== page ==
A widower, George Taylor, comes to Momma and tells her that his dead wife has come to him in a dream and asked for children. Momma tells Mr. Taylor that the dream probably means he should do something with children. As they talk over the dream,
Maya overhears their humorous conversation. She remembers the funeral of Taylor's wife. Maya had been forced to attend the funeral because the dead lady left her a yellow brooch.
This chapter presents death as a haunting, often frightening thing. Mr. Taylor's dreams are haunted by visions of his dead wife. When Maya overhears Taylor explaining the dreams to Momma, she recalls having attended Mrs. Taylor's funeral. It is not a pleasant memory for her.
Graduation fever hits Stamps in a big way. The town is filled with anticipation and activity, as everyone gets ready for the big day. If they can afford them, the graduates buy new shoes and clothes. Since Maya is graduating from eighth grade, Momma makes her a new dress with lots of frills.
Everyone, including Maya, is proud of Maya's accomplishments in middle school. She was at the top of her class and did well in every aspect of her studies. As a reward, Maya receives gifts of money, a Mickey Mouse watch from Momma and Uncle Willie, embroidered handkerchiefs from Louise, a leather bound copy of Edgar Allen Poe's poetry from Bailey, and lots of encouragement from everyone.
Unlike the white school, the black Lafayette County Training School has no lawns, hedges, or fences. As a result, the graduates walk under a few persimmon trees. The girls are withdrawn, but the boys are more outgoing. When the ceremony begins, the principal announces a speaker, Edward Donleavy, who is a white administrator. Donleavy greets everyone and goes on to tell about the wonderful changes he has made in the white school. He speaks of new microscopes and chemistry equipment. Then he praises the black school for producing first-line football tackles. Suddenly the listeners are made aware of their destinies: the whites are expected to become Galileos and Madame Curies, while the black students should strive only to be another Jesse Owns or Joe Louis. If they fail to be athletic stars, they seem destined to become farmers, handymen, or maids. After Donleavy's speech Maya feels absolutely dejected. The day no longer holds any value for her.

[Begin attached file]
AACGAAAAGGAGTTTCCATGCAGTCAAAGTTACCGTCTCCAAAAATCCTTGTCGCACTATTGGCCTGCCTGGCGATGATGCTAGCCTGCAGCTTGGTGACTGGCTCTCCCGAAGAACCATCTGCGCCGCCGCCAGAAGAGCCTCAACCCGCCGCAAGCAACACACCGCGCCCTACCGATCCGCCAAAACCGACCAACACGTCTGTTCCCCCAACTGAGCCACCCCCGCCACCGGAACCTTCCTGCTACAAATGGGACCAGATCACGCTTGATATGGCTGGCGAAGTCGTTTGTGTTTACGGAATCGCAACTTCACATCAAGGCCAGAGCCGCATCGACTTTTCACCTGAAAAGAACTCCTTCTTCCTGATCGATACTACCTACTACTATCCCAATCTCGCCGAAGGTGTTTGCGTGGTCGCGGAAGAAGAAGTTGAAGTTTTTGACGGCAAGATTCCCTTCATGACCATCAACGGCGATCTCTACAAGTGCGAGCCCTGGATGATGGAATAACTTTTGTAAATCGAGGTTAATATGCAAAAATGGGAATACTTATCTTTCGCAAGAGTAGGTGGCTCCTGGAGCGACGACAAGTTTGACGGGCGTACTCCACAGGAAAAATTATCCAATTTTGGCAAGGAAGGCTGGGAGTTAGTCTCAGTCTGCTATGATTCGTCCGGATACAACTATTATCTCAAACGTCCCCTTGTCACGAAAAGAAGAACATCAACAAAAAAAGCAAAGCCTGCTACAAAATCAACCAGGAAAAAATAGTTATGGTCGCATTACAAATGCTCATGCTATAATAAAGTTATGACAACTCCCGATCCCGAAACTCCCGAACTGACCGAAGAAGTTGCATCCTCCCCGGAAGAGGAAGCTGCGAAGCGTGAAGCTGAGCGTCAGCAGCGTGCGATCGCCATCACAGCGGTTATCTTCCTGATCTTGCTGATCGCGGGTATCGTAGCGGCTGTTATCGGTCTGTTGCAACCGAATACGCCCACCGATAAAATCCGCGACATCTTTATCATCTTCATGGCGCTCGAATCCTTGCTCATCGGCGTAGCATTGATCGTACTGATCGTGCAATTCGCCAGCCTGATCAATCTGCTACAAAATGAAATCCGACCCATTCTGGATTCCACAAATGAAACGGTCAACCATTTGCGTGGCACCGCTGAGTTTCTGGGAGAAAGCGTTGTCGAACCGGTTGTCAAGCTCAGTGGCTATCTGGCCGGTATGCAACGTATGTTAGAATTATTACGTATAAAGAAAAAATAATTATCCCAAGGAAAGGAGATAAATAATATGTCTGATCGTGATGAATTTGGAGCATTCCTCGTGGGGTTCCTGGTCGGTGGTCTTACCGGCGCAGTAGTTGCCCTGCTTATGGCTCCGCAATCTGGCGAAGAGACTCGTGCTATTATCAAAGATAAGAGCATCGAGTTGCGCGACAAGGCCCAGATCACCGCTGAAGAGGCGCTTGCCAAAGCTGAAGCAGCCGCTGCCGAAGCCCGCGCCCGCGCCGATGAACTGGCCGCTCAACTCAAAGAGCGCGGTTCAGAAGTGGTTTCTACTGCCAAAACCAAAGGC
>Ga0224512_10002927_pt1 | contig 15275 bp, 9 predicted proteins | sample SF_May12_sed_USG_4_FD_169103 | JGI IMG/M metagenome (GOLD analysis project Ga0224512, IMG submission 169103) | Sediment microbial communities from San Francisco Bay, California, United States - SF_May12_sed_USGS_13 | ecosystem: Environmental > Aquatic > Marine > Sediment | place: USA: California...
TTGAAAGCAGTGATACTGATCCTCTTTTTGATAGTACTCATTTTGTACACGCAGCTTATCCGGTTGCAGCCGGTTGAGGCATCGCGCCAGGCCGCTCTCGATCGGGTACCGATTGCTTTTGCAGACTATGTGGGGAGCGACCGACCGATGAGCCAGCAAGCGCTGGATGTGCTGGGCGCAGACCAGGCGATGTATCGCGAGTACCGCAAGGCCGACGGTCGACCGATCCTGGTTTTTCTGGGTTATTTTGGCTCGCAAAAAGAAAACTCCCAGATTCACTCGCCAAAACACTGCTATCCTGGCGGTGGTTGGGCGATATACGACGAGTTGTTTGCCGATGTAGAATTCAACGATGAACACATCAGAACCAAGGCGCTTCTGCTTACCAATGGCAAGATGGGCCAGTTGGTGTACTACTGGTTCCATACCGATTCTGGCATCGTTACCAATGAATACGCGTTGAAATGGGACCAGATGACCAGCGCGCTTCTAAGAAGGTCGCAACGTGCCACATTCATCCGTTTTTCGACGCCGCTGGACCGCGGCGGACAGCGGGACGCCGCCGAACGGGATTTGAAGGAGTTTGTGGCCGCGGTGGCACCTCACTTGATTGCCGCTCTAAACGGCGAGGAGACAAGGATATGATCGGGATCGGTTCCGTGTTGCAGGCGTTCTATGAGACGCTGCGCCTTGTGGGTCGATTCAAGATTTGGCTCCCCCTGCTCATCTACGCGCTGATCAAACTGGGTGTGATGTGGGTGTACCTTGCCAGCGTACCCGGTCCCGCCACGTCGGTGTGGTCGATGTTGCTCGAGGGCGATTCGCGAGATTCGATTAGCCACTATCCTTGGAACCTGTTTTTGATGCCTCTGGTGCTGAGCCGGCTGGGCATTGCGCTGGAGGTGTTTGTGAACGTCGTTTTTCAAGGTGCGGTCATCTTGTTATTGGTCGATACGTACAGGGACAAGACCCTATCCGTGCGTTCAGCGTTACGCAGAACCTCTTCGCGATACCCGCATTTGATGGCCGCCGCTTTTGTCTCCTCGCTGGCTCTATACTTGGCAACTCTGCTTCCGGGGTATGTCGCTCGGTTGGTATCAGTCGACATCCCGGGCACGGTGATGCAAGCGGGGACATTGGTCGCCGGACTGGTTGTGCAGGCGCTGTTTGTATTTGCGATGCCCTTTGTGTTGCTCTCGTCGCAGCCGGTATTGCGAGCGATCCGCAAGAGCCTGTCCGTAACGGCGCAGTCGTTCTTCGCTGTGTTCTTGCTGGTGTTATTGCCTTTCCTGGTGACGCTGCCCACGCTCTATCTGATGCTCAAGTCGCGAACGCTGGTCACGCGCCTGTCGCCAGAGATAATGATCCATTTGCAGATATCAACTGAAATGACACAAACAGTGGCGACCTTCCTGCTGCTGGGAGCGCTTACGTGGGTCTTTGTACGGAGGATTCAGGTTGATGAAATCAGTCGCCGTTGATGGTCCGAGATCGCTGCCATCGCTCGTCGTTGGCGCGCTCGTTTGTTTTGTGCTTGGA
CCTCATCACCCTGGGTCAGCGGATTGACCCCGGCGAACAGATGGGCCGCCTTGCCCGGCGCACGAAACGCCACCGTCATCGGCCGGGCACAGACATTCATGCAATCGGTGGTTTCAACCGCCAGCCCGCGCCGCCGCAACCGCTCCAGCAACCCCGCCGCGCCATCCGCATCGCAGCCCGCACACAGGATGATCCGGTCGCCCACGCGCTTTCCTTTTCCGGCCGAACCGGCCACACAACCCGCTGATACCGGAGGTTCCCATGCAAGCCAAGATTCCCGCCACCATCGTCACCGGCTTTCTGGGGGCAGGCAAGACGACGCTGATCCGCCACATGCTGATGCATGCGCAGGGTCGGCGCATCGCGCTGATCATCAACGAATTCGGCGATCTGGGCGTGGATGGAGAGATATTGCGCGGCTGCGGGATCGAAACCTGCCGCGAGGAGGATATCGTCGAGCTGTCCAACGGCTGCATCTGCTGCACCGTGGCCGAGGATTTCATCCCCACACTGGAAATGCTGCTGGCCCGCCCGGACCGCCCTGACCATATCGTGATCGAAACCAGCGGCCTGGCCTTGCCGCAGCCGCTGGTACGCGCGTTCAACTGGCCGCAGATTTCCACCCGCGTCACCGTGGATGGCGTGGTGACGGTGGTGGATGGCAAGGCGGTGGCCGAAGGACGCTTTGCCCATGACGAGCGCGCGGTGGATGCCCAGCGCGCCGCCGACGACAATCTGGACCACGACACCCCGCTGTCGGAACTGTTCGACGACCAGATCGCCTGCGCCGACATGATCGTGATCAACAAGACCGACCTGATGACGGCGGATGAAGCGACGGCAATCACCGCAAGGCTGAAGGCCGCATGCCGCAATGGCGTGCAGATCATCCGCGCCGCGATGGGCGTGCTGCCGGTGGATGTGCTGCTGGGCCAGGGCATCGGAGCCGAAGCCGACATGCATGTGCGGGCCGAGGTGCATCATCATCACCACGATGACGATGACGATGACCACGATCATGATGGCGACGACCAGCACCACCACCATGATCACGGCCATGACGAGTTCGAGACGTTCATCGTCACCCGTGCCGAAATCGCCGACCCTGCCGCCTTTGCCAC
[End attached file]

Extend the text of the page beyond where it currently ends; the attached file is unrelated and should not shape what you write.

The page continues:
When Maya's name is called, she goes listlessly up to the stage. She is no longer proud to receive her diploma. Then a classmate begins to sing the Negro national anthem. Maya's heart soars as she hears the words. She finds herself silently thanking the songwriter for easing the hearts of her people.
Unlike the previous lighter chapters, this one is more serious. It is graduation day in Stamps, at the grammar schools, middle schools, and high schools. All of the graduates are excited and are made to feel like nobility.
As the graduate ceremonies begin for the black students, the boys are more friendly and outgoing than usual; they are trying to hide their concerns about their futures. In contrast, the girls are quiet and sad about moving on in life. Only a few of the students are going on to college. The majority will take jobs as carpenters, handymen, masons, servants, dishwashers, and maids.
Maya is particularly excited and proud about graduating from eighth grade, for she has finished at the top of her class and excelled at everything she has done in school. As a reward, Momma has splurged and sewed her a new graduation dress with lots of frills. Unfortunately, Maya's day is spoiled by Mr. Donleavy. He is the white administrator who speaks at Maya's graduation. He praises the white schools for excelling in math and science; he then praises the black schools for excelling in athletics. The speech upsets many of those in attendance, especially Maya. She suddenly feels miserable about her future, for she knows that she will not be an athlete and has little else to look forward to.
Maya's disappointment dissipates when she hears the singing of the Negro national anthem. Suddenly she realizes that her people have survived the pains of the past and will endure the future. The words of the anthem make her proud again, and she silently thanks the writer of the anthem and all other inspirational black poets: "Oh, Black known and unknown poets, how often have your auctioned pains sustained us? Who will compute the lonely nights made less lonely by your songs, or by the empty pots made less tragic by your tales?"